Selecting a Professional Collection Service

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Choosing a professional collection service to manage your delinquent accounts and other related tasks can be a wise decision, but where do you start? You want an agency that will represent your organization in a responsible and professional manner, and one that provides a satisfactory rate of recovery while maintaining your public image. The decision involves more than just giving your business to the lowest bidder – it requires careful consideration.

Getting the most from your collection agency requires cooperation and strong communication. The following are some key issues that can help businesses determine the quality of an agency and help increase your success in the future.

Capabilities

What can the agency do for you? Collection agencies use experience and resources to provide professional accounts receivable management services for numerous industries.

Agencies can offer skiptracing services to locate consumers when they can no longer be reached at the address or telephone numbers listed on the accounts. Many also have the ability to forward accounts to other agencies if a consumer has relocated. You should consider the types of technology the agencies are using and how your technology might interface to allow for the electronic transfer of data and information.

In addition, some agencies provide billing services, including coding, processing, printing and mailing, while others offer business administration and accounting services. Sometimes an agency provides pre-collect services, where collectors start working an account before it becomes past due. Other service agencies provide consulting, telemarketing, campaign calling, reminder and follow-up appointment calls and temporary office administration.

Market Knowledge

Make sure the agency has the skills and knowledge needed to successfully collect on your particular type of account. For example, collectors working in medical collections must be familiar with medical terminology and insurance requirements, while collectors working in student loan collections need to demonstrate knowledge of the regulatory framework devised by the Secretary of Education, the lender/guarantor relationship and bankruptcy rules related to the collection of student loans. It’s important for agencies and credit managers to be aware that each collection market needs to be handled differently.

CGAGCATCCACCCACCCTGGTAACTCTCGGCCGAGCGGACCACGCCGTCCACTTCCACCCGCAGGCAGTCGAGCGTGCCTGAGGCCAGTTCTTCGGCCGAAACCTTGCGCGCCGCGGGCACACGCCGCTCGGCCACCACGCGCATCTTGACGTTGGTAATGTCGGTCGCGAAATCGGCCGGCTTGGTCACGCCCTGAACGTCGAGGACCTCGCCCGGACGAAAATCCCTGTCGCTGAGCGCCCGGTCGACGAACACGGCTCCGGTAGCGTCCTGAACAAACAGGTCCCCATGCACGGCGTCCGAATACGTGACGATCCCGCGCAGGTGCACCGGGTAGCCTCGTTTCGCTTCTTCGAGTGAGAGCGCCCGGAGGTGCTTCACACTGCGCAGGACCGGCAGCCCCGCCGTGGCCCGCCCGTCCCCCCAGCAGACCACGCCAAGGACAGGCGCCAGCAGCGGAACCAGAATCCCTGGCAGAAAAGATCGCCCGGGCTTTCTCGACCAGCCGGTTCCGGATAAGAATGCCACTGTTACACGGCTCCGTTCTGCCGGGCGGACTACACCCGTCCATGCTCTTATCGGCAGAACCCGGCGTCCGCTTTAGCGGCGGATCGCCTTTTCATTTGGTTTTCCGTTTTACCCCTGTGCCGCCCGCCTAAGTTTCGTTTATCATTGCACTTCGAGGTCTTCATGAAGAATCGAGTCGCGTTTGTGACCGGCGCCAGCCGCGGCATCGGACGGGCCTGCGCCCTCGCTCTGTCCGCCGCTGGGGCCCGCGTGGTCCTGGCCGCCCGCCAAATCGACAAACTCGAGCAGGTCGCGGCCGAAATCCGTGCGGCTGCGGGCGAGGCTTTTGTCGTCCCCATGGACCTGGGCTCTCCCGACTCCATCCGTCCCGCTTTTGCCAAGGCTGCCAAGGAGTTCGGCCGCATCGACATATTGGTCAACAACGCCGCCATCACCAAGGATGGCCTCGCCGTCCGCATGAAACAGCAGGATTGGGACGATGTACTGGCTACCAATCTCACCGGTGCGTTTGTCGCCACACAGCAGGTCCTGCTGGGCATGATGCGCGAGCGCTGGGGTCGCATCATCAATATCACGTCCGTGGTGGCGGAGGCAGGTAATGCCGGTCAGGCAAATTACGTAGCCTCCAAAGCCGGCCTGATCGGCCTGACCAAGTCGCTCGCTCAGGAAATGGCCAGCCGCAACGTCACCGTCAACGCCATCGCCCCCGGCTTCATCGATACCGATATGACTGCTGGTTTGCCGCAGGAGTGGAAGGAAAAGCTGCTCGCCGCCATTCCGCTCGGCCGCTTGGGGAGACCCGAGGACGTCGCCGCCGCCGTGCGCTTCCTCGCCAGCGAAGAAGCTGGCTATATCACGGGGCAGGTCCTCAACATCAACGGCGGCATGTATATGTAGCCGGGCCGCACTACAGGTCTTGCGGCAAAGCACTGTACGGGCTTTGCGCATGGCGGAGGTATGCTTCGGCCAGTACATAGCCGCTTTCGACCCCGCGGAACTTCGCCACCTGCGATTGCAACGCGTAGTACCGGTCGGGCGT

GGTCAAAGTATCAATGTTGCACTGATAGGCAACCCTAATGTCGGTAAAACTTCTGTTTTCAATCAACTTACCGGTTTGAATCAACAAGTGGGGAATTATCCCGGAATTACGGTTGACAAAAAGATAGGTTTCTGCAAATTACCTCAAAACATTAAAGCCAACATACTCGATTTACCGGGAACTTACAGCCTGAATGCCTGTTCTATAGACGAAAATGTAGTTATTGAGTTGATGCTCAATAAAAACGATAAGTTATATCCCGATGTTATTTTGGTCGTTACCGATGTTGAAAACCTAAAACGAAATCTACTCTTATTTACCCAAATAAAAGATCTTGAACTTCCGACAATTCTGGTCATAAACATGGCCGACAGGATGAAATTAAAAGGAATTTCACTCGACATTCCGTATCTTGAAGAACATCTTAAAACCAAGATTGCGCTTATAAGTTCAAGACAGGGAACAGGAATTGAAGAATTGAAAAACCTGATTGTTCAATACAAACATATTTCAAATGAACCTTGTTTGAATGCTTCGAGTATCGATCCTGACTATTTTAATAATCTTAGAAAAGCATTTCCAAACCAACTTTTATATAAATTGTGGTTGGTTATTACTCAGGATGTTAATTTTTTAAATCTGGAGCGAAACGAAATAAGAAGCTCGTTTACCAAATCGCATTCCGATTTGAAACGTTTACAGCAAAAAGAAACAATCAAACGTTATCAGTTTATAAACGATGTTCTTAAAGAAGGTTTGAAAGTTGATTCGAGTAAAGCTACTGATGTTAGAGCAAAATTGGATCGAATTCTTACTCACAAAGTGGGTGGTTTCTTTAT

Recovery

Discuss recovery percentages and rates. The percentage rate of commission may be less important than the agency’s percentage of return on the total dollars you refer for collection. For example, if you turn over $1,000 worth of accounts at a 25% commission rate and the collector recovers only $300, you will receive $225 from these “bad debts.” If you refer $1,000 at a 35% commission rate, but the collector recovers $500, you will receive $325.

Even though the commission rate is higher, your profit would be greater in the second example because the agency’s recovery rate is higher. Remember that the commission rate by itself is meaningless – net return is the key.

Procedures and Policies

Investigate the procedures an agency uses to collect, including when it begins working an account, the collection letters it uses and whether it has trained employees. Become familiar with the agency’s policies and standards.

A visit to the collection office can be helpful and allows you to observe the operation of the business.

Compliance with the Fair Debt Collection Practices Act (FDCPA), a federal law regulating the collection industry, is critical to third-party debt collection agencies. Inquire about the policies and practices the agency has in place to facilitate compliance.

References

Another step in selecting a reputable agency is checking references. Try to contact at least two creditors in your industry currently using the agency’s services. Find out if the arrangement is successful and how satisfied clients have been with the services they’ve received. Also, try